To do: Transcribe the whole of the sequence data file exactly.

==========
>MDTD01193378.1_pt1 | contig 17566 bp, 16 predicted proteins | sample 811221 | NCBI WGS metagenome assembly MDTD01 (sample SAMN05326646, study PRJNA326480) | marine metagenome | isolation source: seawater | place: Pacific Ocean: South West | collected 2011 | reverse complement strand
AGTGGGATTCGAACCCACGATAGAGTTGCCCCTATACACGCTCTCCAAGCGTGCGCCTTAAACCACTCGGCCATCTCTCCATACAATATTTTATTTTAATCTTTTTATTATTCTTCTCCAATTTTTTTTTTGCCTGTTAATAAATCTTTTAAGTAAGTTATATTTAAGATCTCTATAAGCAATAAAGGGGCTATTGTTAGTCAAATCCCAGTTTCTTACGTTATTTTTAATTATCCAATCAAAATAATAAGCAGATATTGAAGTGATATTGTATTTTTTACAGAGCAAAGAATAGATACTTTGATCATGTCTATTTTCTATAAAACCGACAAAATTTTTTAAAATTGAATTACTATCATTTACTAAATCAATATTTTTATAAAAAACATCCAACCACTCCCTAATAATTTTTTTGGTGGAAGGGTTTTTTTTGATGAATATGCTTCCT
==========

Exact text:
>MDTD01193378.1_pt1 | contig 17566 bp, 16 predicted proteins | sample 811221 | NCBI WGS metagenome assembly MDTD01 (sample SAMN05326646, study PRJNA326480) | marine metagenome | isolation source: seawater | place: Pacific Ocean: South West | collected 2011 | reverse complement strand
AGTGGGATTCGAACCCACGATAGAGTTGCCCCTATACACGCTCTCCAAGCGTGCGCCTTAAACCACTCGGCCATCTCTCCATACAATATTTTATTTTAATCTTTTTATTATTCTTCTCCAATTTTTTTTTTGCCTGTTAATAAATCTTTTAAGTAAGTTATATTTAAGATCTCTATAAGCAATAAAGGGGCTATTGTTAGTCAAATCCCAGTTTCTTACGTTATTTTTAATTATCCAATCAAAATAATAAGCAGATATTGAAGTGATATTGTATTTTTTACAGAGCAAAGAATAGATACTTTGATCATGTCTATTTTCTATAAAACCGACAAAATTTTTTAAAATTGAATTACTATCATTTACTAAATCAATATTTTTATAAAAAACATCCAACCACTCCCTAATAATTTTTTTGGTGGAAGGGTTTTTTTTGATGAATATGCTTCCT